According to a study from the Office of National Statistics, teetotalism is on the rise, with 21% of English residents claiming to not drink at all, and almost 50% drink less than they previously did. The coworking space is the perfect escape for people who want to connect with their colleagues, but hate the pressure of having to drink in order to do so.
Many coworking spaces offer their members (as a part of their membership) free beers on a Friday afternoon. This opportunity makes networking a lot more relaxed for both drinking and non-drinking people. You can feel free to either grab a beer or a coffee and just hang around. No need to buy rounds and spend Saturday in bed with a hangover.
A safe place for women
In 2016, The Wing, a coworking space in New York, was the first in the world to announce that it was limiting its membership to women only. This was done just a week before Donald Trump was elected president (unknowingly), but very much in tune with the #MeToo movement, and the aim of providing a safe haven for women. The CEO states that the idea for this space came from the movement which was opposed to the gentlemen’s club – the womenĂ˘â‚¬™s club movement. This started in the 19th century in the US, by pioneering women, who wished to provide a supportive community for each other.
After The WingĂ˘â‚¬™s success, many other places started popping up around the world, some in London, providing women with a place to network and expand their social circle. The purpose of the female-only space is to make women feel freer to speak up and dominate the conversations, without the fear of being dismissed, discriminated upon, and harassed, even though some found that discriminatory towards men. Theses spaces wish to encourage equality by giving women opportunities they may not find in a mixed office.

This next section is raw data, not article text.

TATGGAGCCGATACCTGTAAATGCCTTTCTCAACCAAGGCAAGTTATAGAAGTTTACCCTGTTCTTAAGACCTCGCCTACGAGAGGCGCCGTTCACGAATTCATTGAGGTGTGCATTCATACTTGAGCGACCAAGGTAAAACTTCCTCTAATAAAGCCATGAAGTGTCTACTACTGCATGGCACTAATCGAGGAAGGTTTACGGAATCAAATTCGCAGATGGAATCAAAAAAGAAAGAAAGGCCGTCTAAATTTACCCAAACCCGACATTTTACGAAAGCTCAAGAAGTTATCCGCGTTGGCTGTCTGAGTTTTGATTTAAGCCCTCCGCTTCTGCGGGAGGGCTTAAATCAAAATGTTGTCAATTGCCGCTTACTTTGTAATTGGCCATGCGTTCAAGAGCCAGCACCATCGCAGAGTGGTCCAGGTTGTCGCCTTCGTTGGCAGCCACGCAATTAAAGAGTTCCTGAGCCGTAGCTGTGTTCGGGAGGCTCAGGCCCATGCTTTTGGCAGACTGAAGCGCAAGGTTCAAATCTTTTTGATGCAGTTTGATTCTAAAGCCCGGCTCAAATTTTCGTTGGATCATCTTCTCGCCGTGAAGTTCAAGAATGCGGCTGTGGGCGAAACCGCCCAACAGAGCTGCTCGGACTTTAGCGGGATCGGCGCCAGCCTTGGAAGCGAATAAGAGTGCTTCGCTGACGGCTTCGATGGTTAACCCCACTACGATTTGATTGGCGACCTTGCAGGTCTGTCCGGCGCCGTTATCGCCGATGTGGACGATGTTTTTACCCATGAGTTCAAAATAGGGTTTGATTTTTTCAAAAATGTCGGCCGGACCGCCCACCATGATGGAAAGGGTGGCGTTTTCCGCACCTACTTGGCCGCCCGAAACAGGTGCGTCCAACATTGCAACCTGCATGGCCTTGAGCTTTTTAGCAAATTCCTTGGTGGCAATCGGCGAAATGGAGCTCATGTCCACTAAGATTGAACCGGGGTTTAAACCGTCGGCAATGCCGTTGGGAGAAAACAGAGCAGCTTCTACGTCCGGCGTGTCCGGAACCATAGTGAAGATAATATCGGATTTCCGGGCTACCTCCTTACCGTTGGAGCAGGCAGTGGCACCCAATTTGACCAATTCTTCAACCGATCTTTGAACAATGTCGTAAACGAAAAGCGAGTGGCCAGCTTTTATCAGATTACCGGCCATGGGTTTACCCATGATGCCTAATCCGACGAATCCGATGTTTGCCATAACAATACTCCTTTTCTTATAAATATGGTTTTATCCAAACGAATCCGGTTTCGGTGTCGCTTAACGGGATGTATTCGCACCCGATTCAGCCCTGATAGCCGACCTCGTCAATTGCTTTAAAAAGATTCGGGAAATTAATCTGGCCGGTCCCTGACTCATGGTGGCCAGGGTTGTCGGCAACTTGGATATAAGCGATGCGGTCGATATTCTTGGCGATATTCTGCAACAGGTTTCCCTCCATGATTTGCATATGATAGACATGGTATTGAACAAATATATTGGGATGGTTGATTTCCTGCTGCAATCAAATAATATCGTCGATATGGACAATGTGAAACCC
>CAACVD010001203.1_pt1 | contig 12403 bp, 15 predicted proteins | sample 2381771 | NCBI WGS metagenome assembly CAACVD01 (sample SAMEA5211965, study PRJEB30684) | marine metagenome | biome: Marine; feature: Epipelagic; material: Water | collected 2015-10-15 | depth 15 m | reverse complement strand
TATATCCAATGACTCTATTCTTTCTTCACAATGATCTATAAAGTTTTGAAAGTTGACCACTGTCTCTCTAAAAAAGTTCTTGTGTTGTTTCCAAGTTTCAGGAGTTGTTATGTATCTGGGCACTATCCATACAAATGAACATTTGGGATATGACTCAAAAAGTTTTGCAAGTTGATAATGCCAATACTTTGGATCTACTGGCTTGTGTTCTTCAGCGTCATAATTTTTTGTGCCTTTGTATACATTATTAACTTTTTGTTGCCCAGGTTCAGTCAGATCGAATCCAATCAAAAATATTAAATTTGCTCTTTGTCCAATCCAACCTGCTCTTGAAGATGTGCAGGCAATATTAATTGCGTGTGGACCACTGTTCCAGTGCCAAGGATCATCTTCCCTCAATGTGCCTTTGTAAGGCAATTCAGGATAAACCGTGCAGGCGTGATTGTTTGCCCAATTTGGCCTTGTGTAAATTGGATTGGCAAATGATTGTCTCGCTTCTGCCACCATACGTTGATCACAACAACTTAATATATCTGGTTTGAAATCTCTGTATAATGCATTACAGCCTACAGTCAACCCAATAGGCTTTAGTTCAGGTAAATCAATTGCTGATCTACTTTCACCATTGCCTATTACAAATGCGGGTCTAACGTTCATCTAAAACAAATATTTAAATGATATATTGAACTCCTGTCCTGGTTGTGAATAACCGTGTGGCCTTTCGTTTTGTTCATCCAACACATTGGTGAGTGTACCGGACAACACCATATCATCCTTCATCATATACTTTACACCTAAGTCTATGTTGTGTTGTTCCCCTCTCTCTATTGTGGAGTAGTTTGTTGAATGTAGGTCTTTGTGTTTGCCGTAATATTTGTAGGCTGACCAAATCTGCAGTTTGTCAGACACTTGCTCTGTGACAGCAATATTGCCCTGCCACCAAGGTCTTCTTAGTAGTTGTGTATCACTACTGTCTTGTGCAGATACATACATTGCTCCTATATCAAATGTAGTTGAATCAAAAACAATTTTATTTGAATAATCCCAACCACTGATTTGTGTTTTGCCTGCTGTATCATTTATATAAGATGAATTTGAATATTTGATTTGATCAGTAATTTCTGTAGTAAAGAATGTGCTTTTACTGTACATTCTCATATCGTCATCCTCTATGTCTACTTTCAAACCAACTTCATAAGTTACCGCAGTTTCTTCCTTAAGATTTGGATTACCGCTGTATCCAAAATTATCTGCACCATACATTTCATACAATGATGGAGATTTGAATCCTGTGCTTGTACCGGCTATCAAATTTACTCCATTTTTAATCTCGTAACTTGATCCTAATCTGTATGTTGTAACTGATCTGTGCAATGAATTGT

A new wave of coworking spaces
The line between social clubs and coworking spaces is becoming more blurry with every passing. Apparently, the exclusive members club in London, 12 Hay Hill, has decided to replace comfortable leather sofas and provide office areas instead. And many other clubs are following suit, trying to become a second office for their members, with wifi access and a boardroom.
Coworking spaces are taking the opposite route. Some are adding libraries, private rooms and lounges, and are becoming more exclusive by requiring members to submit an application, pay higher membership fees, and sometimes be from a certain background in order to get in.
Outside of the women-only coworking networks, you can find spaces that are aimed at LGBTQ community, such as Yass in San Francisco, or ones that are more neighbourhood-specific, like Canopy (also in San Francisco).
Other coworking spaces are focused on specific verticals, such as Edspace, in Hackney, London, which houses ventures related to innovation in education. Or Impact Hub Birmingham, which is only open to companies dedicated to social impact. All of these are focused on creating a common ground between their members, which will make it easier for them to grow their network and connect.
The office as the base for growing
The sad truth is that millennials are working hard and long hours. A survey taken by the Allianz Travel Insurance Vacation Confidence Index has determined that 48% of millennials haven’t used the full amount of their paid time off, and 53% didnĂ˘â‚¬™t take a vacation in 2017. With spending so much time in the office, they need everything to be focused in the same place – work, networking and socialising, as young professionals donĂ˘â‚¬™t have a lot of time to dedicate to life outside of the office.
Fortunately, coworking spaces, like the one in Liverpool Street, London offer them the opportunity to do just that. Focus on their work for most of the day, with the opportunity to have a chat with the person sitting at the desk next to them, or the new person hot desking every week across the hall over coffee. This new style of networking is not only important for their career advancement, but also contributes to their social life, and makes sure that even if they spend many hours in the office, they donĂ˘â‚¬™t lose that human connection.